Methods of Recognizing and Assigning Familial Risk Randall W. Burt, M.D., Professor of Medicine and Senior Director of Prevention and Outreach, Huntsman Cancer Institute, University of Utah Familial risk is common in colorectal cancer . Almost one third of cases exhibit familial risk, probably from inheritance, as part of their pathogenesis . In a large portion of these genetic-environmental factors are likely important. About 10% of persons in the general population have a first-degree relative with colon cancer, while 20% of those with colorectal cancer have an affected first-degree relative. Approximately 3% to 5% of colorectal cancer cases occur in the setting of one of the known inherited syndromes of colon cancer. The genes mutated in these conditions are known and genetic testing is available for clinical diagnosis. Both common and syndromic categories will be covered in this presentation. Common Familial Risk Common familial risk is determined by assessing which relatives have colon cancer as well as the age of cancer occurrence and the degree of relationship of each relative [1, 3]. The population risk for colon cancer in the U.S. is 6%. Having a first-degree relative with colon cancer >50 years increases that risk two- to three-fold. An affected second-degree relative or third-degree relative increases the risk about 50%. If a person has a first-degree relative with an adenomatous polyp, particularly a high risk polyp (≥1cm, villous histology or advanced dsyplasia), the risk of colon cancer approximately doubles. A person with a first-degree relative with colon cancer at an age ≤50 years, or two or more affected first-degree relatives has a three- to four-fold increased risk . Screening for persons with an affected first-degree relative >50 years should be the same as for average risk persons, but should start at age 40 years or ten years earlier than the earliest diagnosis in the family and be repeated every 5 years. In the higher risk setting, as outlined above, colonoscopy should be used, and should begin at age 40 or ten years younger than the earliest case in the family. An extended family history should also be done to see if one of the inherited syndromes should be considered. Inherited Syndromes of Colorectal Cancer Familial adenomatous polyposis (FAP) FAP is autosomal dominant, arises from mutations of the APC gene and occurs in about 1 in 10,000 individuals. The phenotype is that of hundreds to thousands of colorectal adenomatous polyps with an average age of appearance of 16 years, and a virtually 100% risk of colon cancer without colectomy. The average age of colon cancer diagnosis is 39 years . Polyps also occur in the stomach, duodenum and small bowel, with a 5% lifetime risk of peri-ampullary cancer. Subtypes of FAP also arise from mutations of the APC gene and include Gardner syndrome, in which osteomas and benign soft tissue tumors occur in addition to the GI phenotype, attenuated FAP that averages 30 colonic polyps which appear about 10 years later than in typical FAP , and Turcot syndrome, that includes CNS tumors. FAP or attenuated FAP should be considered in any person who develops 10 to 20 or more adenomatous polyps or in all close relatives of an affected individual. Deleterious APC mutations are found in 70% to 90% of persons with the typical clinical phenotype . Once the disease causing mutation is found in the index case, relatives can be tested for the presence or absence of that mutation with virtually 100% accuracy. Screening includes colon examination beginning at age 10 to 12 years in those who are found to have the mutated gene or in at risk persons where genetic testing is not possible or is uninformative. An appropriately timed colectomy is planned once polyps occur, but can often wait until after high school. Screening can be delayed until the late teens in families with attenuated FAP and surgery may note always be necessary. MYH associated polyposis (MAP) MAP is an autosomal recessive disease, arising from biallelic mutations of the MYH gene . It is characterized by multiple colonic adenomas, usually less than 100, and an increased risk of colon cancer. MAP has been found in 5% to 40% of persons with 15 to 100 adenomas, and in approximately 1% of colon cancer cases. It should be suspected when multiple adenomas occur in a recessive pattern or an APC gene mutation could not be found in a polyposis patient. Genetic testing is done looking for biallelic MYH gene mutations. Colonoscopy screening should be done every one to three years, probably beginning in the mid 20’s. Colectomy is sometimes necessary. mu Hereditary Nonpolyposis Colorectal Cancer (HNPCC), or Lynch Syndrome HNPCC is caused by autosomal dominant inheritance of mutations of any one of the four mismatch repair genes, MLH1, MSH2, MSH6 and PMS2 . It may account for up to 5% of colon cancer cases. HNPCC is clinically defined by the Amsterdam I criteria (Am), which are: 1) three relatives with colorectal cancer, two of them being first-degree relative of the third; 2) at least two affected generations; and, 3) at least one case having a diagnosis at an age <50 years. The average age of colon cancer diagnosis is 45 years, but may be older, and frequent syndronous and metachronous cancers are found. Adenomatous polyps precede the cancer, but only one or several are usually found. Other cancers that occur as part of the syndrome include uterine (40%), and 5% to 10% ovarian, gastric, biliary, renal, CNS, ureter and renal pelvis, and duodenum and small bowel. Amsterdam II criteria are similar to those listed above, but include colon or any of these other cancers. Am II criteria are more sensitive but less specific than Am I. Germline genetic testing for mismatch repair gene mutations should be done on an index case, preferably the youngest colon cancer case in the family if the Am I or II criteria are met . DNA is usually obtained from lymphocytes through peripheral blood sampling. As this approach misses about 50% of cases, Bethesda guidelines should be applied to families with a strong family history of colon cancer who do not meet Am I or II . If one of the guidelines are positive, colon cancer tissue should undergo microsatellite instability (MSI) or immunohistochemistry (IHC) testing, both of which indicate mutation of one of the mismatch repair genes . If MSI or IHC is positive, then germline genetic testing should be done. Disease causing mutations are found in 50% to 70% of people meeting Am I or II, and 50% of those meeting Bethesda guidelines whose tumor is found to be MSI or IHC positive. Another approach to finding HNPCC patients and families is to perform IHC testing on all colon cancers and then genetic testing if IHC is positive and then genetic testing if positive. Whether this approach is sufficiently cost and disease efficient remains to be determined. Patients with HNPCC, determined either clinically or genetically should undergo colonoscopy beginning at age 25 years, or ten years younger than the earliest case in the family, whichever comes first. This should be repeated every 2 years. Screening for certain other tumors is also indicated . High risk families where the tumor MSI testing is negative, do not have HNPCC, and should have colonoscopy as outlined above under common familial risk . Hamartomatous polyposis syndromes These include Peutz-Jeghers syndrome (PJS), juvenile polyposis (JP) and Cowden’s syndrome (CS), arising respectively from the STK11 gene; the BMPR1A, SMAD4, or ENG genes; and, the PTEN gene . All are extremely rare but all exhibit varying risks for colon and other cancers. PJS should be suspected anytime histologically characteristic polyps are found in the GI tract, JP when three or more juvenile polyps are found, and CS when any of the characteristic findings of this disease are present. Germline genetic testing is available for each of these diseases. It is advised that any person with one of these conditions should have at least one consultation at a center that deals with inherited colon cancer syndromes. References: 1. Burt, R.W., Colon cancer screening. Gastroenterology, 2000. 119(3): p. 837-853. 2. Lichtenstein, P., et al., Environmental and heritable factors in the causation of cancer. New England Journal of Medicine, 2000. 343: p. 78-85. 3. Winawer, S., et al., Colorectal cancer screening and surveillance: Clinical guidelines and rationale-Update based on new evidence. Gastroenterology, 2003. 124(2): p. 544-60. 4. Galiatsatos, P. and W.D. Foulkes, Familial adenomatous polyposis. Am J Gastroenterol, 2006. 101(2): p. 385-98. 5. Burt, R.W., et al., Genetic testing and phenotype in a large kindred with attenuated familial adenomatous polyposis. Gastroenterology, 2004. 127(2): p. 444-51. 6. Burt, R. and D.W. Neklason, Genetic testing for inherited colon cancer. Gastroenterology, 2005. 128(6): p. 1696-716. 7. Lipton, L. and I. Tomlinson, The multiple colorectal adenoma phenotype and MYH, a base excision repair gene. Clin Gastroenterol Hepatol, 2004. 2(8): p. 633-8. 8. Vasen, H.F., et al., Guidelines for the clinical management of Lynch syndrome (hereditary non-polyposis cancer). J Med Genet, 2007. 44(6): p. 353-62. 9. Lindor, N.M., et al., Lower cancer incidence in Amsterdam-I criteria families without mismatch repair deficiency: familial colorectal cancer type X. Jama, 2005. 293(16): p. 1979-85. 10. Schreibman, I.R., et al., The hamartomatous polyposis syndromes: a clinical and molecular review. Am J Gastroenterol, 2005. 100(2): p. 476-90.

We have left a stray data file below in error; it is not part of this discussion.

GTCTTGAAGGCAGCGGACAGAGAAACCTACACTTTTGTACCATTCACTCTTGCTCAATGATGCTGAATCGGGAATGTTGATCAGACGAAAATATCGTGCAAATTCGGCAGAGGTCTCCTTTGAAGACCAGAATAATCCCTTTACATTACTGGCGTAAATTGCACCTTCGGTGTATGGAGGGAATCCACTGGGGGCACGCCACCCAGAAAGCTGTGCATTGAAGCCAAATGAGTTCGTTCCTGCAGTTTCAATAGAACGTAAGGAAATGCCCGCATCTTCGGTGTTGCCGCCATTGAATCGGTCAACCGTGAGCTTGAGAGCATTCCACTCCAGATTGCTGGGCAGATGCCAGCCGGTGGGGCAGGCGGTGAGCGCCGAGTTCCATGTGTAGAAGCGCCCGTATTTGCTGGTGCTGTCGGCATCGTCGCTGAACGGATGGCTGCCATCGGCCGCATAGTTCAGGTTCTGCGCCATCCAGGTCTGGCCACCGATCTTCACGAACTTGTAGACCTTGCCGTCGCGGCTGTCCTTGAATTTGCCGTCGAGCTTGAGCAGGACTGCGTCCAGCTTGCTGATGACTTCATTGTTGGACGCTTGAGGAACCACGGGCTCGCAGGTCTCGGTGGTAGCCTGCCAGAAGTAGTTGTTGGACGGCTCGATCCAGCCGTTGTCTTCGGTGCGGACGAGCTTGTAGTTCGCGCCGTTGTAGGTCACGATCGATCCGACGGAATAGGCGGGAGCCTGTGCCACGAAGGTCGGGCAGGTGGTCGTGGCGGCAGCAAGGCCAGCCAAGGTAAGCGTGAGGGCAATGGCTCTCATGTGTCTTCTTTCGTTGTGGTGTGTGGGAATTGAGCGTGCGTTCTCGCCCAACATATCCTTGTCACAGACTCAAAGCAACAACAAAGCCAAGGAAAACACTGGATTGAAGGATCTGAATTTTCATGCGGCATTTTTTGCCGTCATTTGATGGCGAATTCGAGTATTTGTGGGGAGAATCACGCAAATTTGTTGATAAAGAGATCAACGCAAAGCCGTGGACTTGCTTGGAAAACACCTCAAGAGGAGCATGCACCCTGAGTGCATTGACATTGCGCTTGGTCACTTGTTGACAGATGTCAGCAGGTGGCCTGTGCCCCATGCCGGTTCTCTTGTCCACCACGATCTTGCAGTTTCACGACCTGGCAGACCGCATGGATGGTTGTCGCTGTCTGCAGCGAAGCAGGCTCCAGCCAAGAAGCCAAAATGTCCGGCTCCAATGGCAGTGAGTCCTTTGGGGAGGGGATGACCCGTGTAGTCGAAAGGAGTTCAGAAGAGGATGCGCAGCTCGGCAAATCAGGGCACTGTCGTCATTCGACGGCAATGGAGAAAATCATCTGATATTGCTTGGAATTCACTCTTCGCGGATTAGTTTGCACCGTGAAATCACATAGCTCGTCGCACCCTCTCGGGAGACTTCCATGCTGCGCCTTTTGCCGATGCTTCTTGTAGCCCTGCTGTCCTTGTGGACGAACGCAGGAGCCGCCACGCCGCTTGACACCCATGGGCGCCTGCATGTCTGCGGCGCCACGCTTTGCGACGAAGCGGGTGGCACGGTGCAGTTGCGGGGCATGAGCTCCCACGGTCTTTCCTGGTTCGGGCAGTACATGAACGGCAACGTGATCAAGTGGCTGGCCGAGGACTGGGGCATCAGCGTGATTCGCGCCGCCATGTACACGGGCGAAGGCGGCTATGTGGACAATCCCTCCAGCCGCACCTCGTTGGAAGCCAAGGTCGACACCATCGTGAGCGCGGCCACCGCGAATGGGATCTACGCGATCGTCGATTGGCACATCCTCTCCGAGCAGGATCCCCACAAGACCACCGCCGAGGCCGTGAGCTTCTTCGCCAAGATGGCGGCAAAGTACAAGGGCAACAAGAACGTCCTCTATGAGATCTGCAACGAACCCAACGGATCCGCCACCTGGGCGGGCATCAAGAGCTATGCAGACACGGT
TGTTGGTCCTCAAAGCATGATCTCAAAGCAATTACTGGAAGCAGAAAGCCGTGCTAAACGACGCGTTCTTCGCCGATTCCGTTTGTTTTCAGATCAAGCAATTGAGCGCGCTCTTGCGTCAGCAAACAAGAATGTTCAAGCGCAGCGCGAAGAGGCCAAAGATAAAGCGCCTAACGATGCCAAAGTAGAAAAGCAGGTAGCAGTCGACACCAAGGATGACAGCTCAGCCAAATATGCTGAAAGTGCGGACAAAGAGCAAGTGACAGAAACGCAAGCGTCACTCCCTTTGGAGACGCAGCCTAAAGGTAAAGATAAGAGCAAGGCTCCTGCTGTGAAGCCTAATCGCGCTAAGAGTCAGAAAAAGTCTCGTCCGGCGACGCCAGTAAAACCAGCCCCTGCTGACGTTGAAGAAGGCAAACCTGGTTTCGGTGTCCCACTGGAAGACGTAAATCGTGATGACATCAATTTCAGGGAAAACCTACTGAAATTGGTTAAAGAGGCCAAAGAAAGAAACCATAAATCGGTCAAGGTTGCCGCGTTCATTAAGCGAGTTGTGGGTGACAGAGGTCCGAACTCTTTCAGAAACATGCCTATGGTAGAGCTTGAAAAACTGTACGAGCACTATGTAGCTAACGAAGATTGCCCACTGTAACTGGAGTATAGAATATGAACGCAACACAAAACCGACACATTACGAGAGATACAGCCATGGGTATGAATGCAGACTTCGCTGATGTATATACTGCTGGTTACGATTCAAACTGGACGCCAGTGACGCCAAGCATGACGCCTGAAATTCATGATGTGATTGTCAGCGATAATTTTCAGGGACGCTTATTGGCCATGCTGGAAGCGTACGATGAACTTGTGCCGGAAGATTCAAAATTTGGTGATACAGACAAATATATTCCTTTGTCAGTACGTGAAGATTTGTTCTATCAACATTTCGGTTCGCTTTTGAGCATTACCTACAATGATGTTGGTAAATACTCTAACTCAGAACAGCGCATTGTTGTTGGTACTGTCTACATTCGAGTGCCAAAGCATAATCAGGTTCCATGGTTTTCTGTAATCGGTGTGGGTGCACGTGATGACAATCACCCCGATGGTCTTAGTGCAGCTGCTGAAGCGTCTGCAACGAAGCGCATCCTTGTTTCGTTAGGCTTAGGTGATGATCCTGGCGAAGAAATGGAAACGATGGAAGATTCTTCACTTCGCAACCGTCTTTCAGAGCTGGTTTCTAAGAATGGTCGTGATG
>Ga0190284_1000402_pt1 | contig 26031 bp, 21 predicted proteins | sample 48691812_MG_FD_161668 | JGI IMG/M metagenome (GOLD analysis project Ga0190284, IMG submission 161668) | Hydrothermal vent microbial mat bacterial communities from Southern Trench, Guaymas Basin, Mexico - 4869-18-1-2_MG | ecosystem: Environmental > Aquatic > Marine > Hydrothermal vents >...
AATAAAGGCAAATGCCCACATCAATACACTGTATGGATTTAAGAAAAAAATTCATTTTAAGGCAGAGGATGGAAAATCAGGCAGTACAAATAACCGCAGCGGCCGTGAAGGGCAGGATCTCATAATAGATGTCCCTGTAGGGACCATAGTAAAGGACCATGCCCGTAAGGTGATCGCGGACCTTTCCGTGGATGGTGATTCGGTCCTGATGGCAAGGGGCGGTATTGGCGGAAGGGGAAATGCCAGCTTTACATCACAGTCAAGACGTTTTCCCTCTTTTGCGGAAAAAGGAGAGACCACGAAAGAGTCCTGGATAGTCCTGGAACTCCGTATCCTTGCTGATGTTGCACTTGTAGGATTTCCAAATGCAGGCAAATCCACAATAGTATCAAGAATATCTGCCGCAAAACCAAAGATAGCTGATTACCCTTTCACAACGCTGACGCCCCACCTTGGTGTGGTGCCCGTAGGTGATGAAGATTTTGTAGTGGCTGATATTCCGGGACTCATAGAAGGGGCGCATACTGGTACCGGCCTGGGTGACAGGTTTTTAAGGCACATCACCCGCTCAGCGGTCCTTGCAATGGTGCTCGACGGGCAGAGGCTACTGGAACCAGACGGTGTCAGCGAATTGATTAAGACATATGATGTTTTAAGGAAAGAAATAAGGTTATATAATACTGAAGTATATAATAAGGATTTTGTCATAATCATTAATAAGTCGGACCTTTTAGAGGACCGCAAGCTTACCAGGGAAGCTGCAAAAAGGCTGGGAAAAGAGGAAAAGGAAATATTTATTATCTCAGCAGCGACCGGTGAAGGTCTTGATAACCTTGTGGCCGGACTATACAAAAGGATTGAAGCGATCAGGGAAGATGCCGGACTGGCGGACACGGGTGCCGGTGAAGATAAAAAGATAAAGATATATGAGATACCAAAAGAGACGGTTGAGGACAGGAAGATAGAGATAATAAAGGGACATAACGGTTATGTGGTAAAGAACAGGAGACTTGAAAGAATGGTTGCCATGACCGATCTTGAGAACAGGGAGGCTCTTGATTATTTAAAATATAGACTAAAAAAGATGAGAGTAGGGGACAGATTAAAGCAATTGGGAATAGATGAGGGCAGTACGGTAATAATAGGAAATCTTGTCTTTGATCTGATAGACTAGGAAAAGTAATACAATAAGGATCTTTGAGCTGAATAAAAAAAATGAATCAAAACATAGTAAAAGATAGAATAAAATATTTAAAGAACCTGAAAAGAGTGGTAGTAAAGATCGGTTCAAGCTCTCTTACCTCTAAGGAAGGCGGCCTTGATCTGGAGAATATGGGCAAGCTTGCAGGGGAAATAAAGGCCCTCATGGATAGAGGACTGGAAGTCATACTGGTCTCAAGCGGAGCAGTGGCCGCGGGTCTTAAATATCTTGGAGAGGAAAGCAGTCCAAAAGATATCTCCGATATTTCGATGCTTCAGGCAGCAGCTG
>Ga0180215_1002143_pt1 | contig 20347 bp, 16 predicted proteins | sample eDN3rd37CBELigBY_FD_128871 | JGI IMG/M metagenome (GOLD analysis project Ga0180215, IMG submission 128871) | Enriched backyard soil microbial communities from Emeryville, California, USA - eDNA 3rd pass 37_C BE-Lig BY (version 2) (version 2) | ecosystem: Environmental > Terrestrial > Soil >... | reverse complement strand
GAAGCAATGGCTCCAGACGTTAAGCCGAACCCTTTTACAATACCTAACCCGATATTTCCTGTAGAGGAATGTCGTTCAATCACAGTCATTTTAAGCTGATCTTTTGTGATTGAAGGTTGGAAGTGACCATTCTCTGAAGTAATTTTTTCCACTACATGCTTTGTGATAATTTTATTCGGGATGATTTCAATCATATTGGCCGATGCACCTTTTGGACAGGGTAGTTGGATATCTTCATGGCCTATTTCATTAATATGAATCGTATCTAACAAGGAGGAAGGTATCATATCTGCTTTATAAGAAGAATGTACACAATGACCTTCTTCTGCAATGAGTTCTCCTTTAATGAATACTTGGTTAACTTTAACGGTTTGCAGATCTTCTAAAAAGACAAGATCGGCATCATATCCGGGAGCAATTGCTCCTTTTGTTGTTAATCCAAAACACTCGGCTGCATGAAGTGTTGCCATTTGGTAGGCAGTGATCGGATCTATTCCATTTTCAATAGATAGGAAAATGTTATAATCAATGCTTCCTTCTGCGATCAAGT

Sixth AACR International Conference on Frontiers in Cancer Prevention Research-- Dec 5-8, 2007; Philadelphia, PA